There’s a strategy in recruiting, much like there’s in the heat of competitive volleyball match.
When it came to landing three-time All-American player Kylie DeBerg from the University of Missouri, veteran LSU volleyball coach Fran Flory had to twice deal with rejection before ultimately securing her signature.
Flory never wavered, relying on more of a low-pressure approach aimed at DeBerg that eventually paid dividends when the 6-foot-4 outside hitter transferred to play her final season for LSU. The Hudson, Iowa native also has two years to play for the Tigers nationally ranked beach volleyball program as well.
“I didn’t pressure her, I let her find herself,” said Flory, whose team (5-6 overall, 1-1 in SEC) visits Mississippi State (10-4, 1-1) for matches Friday at 6 p.m. and Saturday at 4 p.m. “You watch Kylie, and she loves playing, she loves competing. As I watched her play, I knew that was still inside of her. Just having a chance to stay connected, stay in front of her a little bit. Just stay present and make sure she knew how much we’d love to have her but also on her terms.”
DeBerg acknowledged that during a four-month span she twice turned down overtures from Flory to be a part of LSU’s indoor volleyball team.
Although she hadn’t played beach volleyball since high school, DeBerg was intent on digging her heels in the sand at the college level because Missouri didn’t field a team.
Flory reached out last November and again in March with an available scholarship which DeBerg politely declined each time, maintaining her stance that she was intent on playing beach volleyball.
DeBerg resumed her indoor career during a spring season where for the third straight season Missouri reached the second round of the NCAA Tournament. For the third consecutive year the Tigers were eliminated, this time 3-0 by Ohio State, and the competitive fuel began churning inside of DeBerg’s body. She also experienced two straight second-round NCAA losses to Nebraska in 2018 and ’19.
Not long thereafter DeBerg called Flory and accepted her offer and transferred to LSU where she’s been a steadying force for a team rocked by injuries.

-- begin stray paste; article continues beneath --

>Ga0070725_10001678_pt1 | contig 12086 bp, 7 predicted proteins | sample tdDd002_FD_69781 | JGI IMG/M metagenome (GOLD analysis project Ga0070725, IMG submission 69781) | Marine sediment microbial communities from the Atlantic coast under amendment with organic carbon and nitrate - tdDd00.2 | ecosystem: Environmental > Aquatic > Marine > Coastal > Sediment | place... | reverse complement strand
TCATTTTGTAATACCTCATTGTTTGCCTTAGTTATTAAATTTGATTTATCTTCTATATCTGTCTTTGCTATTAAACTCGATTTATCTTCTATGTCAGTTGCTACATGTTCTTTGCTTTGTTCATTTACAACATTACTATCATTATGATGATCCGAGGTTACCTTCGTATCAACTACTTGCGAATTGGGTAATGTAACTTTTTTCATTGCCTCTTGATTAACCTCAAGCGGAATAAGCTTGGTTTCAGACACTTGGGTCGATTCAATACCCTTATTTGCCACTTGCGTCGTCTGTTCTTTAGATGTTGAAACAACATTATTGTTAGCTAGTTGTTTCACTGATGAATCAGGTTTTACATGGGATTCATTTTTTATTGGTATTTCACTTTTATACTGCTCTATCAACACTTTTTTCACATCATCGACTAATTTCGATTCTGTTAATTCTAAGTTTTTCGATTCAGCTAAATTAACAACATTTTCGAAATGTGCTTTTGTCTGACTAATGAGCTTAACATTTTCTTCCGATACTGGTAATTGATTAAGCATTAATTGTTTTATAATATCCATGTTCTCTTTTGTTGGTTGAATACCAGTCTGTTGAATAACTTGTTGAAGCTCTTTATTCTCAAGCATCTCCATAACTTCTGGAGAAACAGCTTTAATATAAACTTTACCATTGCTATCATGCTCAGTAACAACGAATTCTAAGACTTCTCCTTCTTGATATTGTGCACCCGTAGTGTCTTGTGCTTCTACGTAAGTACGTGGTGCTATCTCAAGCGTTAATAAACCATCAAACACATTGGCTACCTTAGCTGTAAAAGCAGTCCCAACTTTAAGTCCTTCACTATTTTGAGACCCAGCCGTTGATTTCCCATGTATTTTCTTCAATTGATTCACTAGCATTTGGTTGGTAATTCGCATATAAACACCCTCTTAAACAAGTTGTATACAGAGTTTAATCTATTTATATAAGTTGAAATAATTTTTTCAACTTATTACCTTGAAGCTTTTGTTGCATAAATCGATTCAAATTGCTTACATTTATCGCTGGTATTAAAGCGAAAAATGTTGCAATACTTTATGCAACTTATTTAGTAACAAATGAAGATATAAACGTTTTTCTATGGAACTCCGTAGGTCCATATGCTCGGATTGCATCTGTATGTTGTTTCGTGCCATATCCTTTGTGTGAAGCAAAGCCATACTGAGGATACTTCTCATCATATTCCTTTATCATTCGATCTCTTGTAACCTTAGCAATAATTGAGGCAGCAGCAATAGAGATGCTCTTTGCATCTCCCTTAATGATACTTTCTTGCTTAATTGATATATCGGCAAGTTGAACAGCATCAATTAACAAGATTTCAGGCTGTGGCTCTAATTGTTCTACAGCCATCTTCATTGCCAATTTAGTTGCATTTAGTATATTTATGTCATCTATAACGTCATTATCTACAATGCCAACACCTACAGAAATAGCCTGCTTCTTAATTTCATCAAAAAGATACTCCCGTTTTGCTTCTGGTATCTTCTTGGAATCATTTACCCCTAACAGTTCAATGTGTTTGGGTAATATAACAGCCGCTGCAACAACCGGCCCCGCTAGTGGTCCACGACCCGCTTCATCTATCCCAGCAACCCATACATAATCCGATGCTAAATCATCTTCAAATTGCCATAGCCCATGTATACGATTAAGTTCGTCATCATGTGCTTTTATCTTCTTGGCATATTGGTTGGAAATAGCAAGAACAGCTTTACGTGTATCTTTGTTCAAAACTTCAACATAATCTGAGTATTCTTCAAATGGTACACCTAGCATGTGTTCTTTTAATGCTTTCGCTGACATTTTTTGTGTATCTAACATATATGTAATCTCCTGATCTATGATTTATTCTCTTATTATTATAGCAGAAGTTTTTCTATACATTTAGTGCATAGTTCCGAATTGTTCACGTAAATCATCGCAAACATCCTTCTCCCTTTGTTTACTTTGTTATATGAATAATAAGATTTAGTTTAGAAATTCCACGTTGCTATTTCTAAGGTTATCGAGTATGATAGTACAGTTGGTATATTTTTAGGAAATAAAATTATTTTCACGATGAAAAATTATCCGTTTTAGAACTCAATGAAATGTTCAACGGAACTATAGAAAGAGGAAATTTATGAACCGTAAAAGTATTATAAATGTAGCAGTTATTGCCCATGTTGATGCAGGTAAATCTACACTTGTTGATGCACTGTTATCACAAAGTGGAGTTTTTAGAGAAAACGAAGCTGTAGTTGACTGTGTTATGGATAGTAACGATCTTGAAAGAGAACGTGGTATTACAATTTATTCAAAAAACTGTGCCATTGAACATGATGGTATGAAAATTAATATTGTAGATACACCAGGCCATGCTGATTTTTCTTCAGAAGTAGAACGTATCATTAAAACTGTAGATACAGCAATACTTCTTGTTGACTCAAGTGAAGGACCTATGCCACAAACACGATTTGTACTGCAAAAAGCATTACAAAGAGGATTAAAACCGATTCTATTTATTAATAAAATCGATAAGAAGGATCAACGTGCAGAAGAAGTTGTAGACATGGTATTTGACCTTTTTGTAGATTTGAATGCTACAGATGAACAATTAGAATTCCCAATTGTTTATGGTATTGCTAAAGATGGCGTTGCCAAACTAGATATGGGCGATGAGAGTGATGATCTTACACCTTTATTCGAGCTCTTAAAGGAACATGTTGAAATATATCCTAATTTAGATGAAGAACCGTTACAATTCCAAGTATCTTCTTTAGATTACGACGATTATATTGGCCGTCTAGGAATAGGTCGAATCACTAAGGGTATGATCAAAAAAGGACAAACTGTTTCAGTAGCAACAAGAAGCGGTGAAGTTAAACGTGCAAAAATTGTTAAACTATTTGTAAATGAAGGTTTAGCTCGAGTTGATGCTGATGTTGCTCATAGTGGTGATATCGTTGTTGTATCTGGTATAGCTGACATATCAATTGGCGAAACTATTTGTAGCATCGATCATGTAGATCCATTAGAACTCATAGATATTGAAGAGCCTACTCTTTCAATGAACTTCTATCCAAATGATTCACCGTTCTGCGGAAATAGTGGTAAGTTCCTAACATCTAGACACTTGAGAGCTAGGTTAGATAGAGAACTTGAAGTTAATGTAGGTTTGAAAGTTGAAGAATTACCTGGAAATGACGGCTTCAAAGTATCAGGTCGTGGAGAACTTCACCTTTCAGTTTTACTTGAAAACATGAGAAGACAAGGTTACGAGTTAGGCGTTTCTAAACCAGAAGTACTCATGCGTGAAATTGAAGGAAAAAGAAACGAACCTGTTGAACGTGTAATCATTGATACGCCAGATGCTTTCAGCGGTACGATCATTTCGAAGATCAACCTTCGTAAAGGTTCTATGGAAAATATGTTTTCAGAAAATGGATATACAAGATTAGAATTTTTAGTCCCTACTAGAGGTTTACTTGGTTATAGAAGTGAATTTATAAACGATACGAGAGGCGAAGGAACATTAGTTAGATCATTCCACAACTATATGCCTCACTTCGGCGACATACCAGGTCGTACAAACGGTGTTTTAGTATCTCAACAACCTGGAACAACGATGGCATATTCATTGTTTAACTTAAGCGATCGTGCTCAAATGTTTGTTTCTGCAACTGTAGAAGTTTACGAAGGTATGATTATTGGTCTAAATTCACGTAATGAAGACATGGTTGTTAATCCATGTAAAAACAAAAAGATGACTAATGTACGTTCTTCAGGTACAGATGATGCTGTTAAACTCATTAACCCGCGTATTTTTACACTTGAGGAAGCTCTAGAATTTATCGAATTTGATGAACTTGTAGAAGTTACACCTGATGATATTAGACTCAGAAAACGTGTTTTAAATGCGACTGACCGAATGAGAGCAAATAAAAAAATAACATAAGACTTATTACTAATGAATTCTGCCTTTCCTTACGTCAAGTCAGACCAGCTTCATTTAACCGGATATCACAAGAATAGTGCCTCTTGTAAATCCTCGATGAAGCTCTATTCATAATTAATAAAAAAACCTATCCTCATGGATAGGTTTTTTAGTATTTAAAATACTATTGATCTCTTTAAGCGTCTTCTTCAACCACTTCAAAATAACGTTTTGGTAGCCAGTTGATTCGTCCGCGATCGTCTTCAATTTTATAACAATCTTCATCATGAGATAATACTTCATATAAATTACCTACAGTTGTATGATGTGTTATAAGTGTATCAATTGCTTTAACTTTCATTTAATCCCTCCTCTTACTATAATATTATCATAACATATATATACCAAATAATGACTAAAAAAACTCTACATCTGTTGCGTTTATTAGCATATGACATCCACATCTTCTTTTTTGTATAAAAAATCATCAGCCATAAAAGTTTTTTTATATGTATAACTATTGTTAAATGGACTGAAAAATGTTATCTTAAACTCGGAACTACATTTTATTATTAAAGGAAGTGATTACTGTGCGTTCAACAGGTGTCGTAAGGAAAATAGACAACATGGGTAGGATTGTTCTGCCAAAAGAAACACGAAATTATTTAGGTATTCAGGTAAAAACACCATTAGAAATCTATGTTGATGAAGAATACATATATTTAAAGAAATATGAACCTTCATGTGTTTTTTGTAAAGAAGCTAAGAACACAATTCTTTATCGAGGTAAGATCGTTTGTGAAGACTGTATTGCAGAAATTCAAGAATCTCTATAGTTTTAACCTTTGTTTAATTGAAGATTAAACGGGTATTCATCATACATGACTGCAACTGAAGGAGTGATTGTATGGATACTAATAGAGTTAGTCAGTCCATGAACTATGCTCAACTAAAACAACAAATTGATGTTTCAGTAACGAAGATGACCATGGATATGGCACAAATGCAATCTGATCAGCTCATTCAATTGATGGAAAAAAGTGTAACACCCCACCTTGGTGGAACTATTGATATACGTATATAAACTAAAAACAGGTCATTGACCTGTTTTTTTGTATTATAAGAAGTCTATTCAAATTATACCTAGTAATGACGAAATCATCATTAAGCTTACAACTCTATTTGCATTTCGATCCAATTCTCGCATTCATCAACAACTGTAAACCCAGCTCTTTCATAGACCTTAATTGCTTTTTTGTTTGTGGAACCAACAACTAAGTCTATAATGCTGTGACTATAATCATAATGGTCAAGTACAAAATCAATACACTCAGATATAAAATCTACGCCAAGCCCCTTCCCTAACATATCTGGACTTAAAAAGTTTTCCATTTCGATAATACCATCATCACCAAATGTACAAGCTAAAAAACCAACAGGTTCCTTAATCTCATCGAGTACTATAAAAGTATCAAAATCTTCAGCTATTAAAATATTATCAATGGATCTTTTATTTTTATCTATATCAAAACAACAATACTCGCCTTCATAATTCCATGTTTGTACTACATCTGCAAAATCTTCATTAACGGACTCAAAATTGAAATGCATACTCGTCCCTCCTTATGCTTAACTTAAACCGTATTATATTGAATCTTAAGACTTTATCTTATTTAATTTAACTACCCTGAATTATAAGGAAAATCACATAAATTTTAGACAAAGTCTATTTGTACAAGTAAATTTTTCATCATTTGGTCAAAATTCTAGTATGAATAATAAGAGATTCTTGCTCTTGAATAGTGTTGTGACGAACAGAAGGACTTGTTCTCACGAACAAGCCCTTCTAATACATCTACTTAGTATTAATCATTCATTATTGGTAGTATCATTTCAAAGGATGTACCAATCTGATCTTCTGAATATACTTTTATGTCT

“Once we lost that second round, I called her and said I wanted to play indoor and I want to go farther,” DeBerg said. “I lost in the second round every year that I played. I want to try and make it farther than that and I know here we have a chance with all the talent. It’s possible.”
DeBerg, who wants to pursue coaching after her playing career, also visited Stetson and North Carolina before making LSU her destination, the third school she’s played for along with Illinois and Missouri.
Not only did Flory’s approach allow DeBerg the space and time needed to eventually chart a path to LSU, but DeBerg was also familiar with LSU beach volleyball coach Russell Brock and the meteoric rise of the Sandy Tigs’ program and thought it was an unbeatable combination to pass up.
After this season, DeBerg has up to two years to play with LSU’s beach program.
“I really liked Russell a lot,” DeBerg said. “I knew how good the beach team is here and how much Russell cares outside of volleyball. That really drew me to him.”
DeBerg brought quite a resume’ to LSU’s indoor program that outside of her three All-American honors also included three appearances on the All-SEC first team. She left Missouri with 1,382 kills in 86 matches. She also had 150 service aces, 596 digs, 171 total blocks and 1,639 points.
During her career at Missouri, DeBerg was a menace in six matches against LSU in which she never lost and had 118 kills, including a high of 24.
“Everybody game planned to stop Kylie DeBerg on the Missouri team, and nobody could ever do it,” Flory said. “She’s always been able to impact the outcome with her vision, physicality and range offensively. She was super frustrating to game plan against. We’re not the only ones that couldn’t figure it out.”
LSU welcomed DeBerg with open arms, anxious for her to combine forces with All-American right-side hitter Taylor Bannister, Oklahoma transfer Sanaa Dotson along with returning starters Paige Flickinger and Hannan Brister.
DeBerg found a warm, welcoming ‘family’ awaiting her at LSU where she’s seamlessly transitioned into the team fabric, but because of injuries to Bannister, Flickinger and Brister hasn’t been able to experience the level of success she envisioned before her transfer.
That hasn’t hindered her play which has remained at an All-American level where through LSU’s first 11 matches, DeBerg’s recorded a pair of double-doubles and leads the Tigers in kills (184) and kills per set (4.182).
“Often times you get players in a scenario they feel like they’re at the top,” Flory said. They feel like they don’t need or want input. She’s has been the polar-opposite of that. She’s hungry to learn. She’s hungry to engage. She wants to make the team better. In every regard she’s been a super positive addition.”